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Women readers speak up in support of Clinton. In letters to the editor, they defend Steinem's and Albright's remarks as speaking to broader truths about gender and politics and praise Clinton for carrying on the battle for full equality. On Steinem and Albright, reader Elizabeth M. Foster of Pasadena writes, "It is not too much to ask young women to reject a pipe dream and seek the truth about both candidates." In a letter published today, reader Jo Perry of Studio City writes: "Clinton is fighting for basic, too-long-denied human rights. This may be a side issue to male candidates, but it is urgent and real for more than half of America."

Sanders is a Jew who won a state primary, and that makes his candidacy historic too. Clinton is getting all the attention for potentially breaking the gender glass ceiling of American politics, but no one seems to care that for the first time in history, a Jewish candidate took a major step toward the White House by winning the New Hampshire primary. Jonathan Zimmerman writes of Sanders' historic win: "There's more to the story of our collective insouciance. Perhaps we can't see what a big deal Sanders' candidacy truly is because we've forgotten how much prejudice Jews encountered for most of our political history." L.A. Times

Here's how Sanders' campaign might matter to California: The Vermont senator might be relegated to also-ran status by the time California's primary takes place on June 7. Still, his campaign serves as a model for turning out young voters to the polls, something a certain progressive, youthful lieutenant governor in California looking to succeed Jerry Brown in 2018 could emulate. Sacramento Bee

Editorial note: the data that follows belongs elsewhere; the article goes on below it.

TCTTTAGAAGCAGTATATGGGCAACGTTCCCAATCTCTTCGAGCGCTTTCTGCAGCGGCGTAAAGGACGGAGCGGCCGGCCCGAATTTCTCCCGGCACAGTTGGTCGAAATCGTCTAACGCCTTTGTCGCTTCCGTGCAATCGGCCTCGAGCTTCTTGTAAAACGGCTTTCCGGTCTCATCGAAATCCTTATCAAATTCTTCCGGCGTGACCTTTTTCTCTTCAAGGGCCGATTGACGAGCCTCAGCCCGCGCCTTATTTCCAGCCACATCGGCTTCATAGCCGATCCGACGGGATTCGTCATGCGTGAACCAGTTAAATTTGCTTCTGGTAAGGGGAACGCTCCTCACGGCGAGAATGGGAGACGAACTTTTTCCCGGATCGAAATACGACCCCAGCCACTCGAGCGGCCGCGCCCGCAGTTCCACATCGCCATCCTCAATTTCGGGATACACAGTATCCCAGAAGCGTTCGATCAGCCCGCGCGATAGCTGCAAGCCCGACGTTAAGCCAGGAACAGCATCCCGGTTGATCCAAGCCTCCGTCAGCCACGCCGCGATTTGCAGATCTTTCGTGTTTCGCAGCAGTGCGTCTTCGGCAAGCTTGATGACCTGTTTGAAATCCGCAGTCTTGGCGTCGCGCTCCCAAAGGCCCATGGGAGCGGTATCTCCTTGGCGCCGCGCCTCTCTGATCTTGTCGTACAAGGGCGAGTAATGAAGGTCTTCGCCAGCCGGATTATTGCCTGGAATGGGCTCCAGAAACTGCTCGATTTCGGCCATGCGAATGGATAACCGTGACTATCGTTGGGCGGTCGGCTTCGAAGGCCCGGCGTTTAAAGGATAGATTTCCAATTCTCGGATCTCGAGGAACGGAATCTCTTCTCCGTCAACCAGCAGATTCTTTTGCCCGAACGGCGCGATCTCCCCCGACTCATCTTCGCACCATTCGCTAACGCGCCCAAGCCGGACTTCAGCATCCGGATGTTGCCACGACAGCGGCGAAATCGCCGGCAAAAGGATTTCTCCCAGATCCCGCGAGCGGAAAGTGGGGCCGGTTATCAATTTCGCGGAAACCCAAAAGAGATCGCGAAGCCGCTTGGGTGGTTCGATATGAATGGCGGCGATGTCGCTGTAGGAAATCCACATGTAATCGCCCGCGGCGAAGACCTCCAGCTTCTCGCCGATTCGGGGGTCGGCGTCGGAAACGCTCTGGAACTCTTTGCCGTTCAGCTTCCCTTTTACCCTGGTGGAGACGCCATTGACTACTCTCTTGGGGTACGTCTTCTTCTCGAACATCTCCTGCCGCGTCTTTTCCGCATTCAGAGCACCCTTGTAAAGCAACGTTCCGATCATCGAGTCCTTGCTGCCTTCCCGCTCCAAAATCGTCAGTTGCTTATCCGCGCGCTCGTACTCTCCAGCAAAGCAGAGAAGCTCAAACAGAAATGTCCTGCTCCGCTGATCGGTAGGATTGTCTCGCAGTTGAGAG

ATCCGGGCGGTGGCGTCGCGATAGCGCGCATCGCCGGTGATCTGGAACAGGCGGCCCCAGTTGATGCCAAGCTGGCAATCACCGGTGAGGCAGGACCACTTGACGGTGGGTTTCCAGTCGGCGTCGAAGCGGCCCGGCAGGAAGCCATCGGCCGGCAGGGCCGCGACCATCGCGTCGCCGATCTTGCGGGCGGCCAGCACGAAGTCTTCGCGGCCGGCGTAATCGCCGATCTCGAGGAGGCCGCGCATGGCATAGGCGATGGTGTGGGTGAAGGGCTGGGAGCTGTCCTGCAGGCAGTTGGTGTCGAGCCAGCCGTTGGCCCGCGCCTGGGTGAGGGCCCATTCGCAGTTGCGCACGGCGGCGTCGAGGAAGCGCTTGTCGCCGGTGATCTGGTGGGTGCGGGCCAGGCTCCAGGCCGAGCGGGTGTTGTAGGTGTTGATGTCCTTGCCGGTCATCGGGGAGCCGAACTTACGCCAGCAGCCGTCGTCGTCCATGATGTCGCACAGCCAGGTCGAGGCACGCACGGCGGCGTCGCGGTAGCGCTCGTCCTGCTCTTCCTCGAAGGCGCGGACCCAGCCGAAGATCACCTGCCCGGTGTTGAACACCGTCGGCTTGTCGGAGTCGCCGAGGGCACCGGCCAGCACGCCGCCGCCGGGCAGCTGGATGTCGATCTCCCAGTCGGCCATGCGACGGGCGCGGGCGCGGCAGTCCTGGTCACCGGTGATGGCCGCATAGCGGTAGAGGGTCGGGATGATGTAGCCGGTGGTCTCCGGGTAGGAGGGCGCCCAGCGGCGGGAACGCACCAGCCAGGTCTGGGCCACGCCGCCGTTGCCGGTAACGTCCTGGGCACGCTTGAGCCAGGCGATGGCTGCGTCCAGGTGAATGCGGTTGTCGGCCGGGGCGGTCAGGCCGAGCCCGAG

Even when Albert Einstein's dead, he's right. Science writer Saswato R. Das sums up the ramifications of news earlier this week that gravitational waves set off by the collision of two black holes 1.3 billion light years away were detected on Earth: "The results of a big physics experiment have delivered a long-sought, hard-won and resounding victory to Albert Einstein, confirming yet again that the revolutionary theory of gravitation he put forward a century ago is the real deal. The findings cement Einstein's near-mythical stature as one of the greatest scientists of all time." L.A. Times

That milk past its "sell by" date in your refrigerator is safe to drink. Emily Broad Leib reveals that Americans are wasting huge amounts of perfectly edible, healthy food because of date labels stamped on products by the food industry that mislead consumers into thinking they indicate something about safety. They don't: "The Food and Drug Administration, which has the power to regulate date labels, has chosen not to, precisely because they are not related to safety. Food scientists say that not a single food safety outbreak in the U.S. has been traced to a food being consumed past date." L.A. Times

L.A. County's former top cop may soon go to prison. Ex-Sheriff Lee Baca pleaded guilty earlier this week to lying to federal agents investigating his department's jail scandal in 2013. The Times' editorial board hopes this means counties will get serious about oversight of their sheriff's departments: "Perhaps Baca will occupy the cell recently vacated by equally disgraced former Orange County Sheriff Michael Carona. And perhaps counties will now provide a level of oversight that is sufficiently muscular to ensure that it won't be necessary, anytime soon, for the feds to come and clean up the sheriff's mess." L.A. Times

And finally, a correction: Some readers noticed that last week's newsletter incorrectly said the date was "Saturday, Feb. 5." It was, in fact, Feb. 6. Thanks to those who e-mailed me about the error.